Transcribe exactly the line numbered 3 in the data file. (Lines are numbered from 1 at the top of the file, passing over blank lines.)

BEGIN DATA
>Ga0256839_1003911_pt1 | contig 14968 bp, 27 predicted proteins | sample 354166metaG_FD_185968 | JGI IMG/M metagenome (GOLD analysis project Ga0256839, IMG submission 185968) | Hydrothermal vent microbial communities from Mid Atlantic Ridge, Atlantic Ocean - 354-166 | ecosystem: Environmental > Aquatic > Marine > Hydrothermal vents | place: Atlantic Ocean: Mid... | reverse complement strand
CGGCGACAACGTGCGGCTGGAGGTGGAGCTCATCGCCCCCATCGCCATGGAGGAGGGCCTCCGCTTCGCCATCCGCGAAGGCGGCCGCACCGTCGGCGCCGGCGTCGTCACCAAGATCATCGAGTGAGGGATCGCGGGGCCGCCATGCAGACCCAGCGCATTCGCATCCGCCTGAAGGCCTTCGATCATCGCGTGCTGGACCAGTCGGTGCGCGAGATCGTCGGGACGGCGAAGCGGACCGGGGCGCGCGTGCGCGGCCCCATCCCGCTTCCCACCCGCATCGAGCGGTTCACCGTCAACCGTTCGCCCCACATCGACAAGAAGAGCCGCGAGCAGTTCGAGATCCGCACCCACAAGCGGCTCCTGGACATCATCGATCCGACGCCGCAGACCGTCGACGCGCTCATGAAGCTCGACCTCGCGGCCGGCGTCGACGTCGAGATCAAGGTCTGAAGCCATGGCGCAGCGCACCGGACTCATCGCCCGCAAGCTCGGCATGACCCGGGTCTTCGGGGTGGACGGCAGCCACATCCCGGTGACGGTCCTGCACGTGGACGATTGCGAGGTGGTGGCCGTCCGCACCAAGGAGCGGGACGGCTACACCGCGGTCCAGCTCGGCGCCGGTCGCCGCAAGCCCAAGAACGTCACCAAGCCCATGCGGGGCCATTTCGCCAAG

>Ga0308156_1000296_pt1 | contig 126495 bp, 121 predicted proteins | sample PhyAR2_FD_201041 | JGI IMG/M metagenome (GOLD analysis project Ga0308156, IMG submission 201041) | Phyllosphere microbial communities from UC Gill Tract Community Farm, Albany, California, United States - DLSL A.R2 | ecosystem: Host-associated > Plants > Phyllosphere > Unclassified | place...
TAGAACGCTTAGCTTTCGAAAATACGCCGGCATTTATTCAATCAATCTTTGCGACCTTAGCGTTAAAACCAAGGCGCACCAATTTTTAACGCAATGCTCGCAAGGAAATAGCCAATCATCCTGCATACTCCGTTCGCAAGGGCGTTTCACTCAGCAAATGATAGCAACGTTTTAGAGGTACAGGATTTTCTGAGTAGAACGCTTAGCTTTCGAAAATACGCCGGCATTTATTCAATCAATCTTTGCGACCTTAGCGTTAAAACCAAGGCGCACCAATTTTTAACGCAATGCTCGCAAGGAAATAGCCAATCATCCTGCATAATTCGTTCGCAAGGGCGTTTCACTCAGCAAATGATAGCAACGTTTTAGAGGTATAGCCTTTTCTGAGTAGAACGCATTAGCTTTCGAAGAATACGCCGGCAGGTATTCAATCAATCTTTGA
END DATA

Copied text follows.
>Ga0308156_1000296_pt1 | contig 126495 bp, 121 predicted proteins | sample PhyAR2_FD_201041 | JGI IMG/M metagenome (GOLD analysis project Ga0308156, IMG submission 201041) | Phyllosphere microbial communities from UC Gill Tract Community Farm, Albany, California, United States - DLSL A.R2 | ecosystem: Host-associated > Plants > Phyllosphere > Unclassified | place...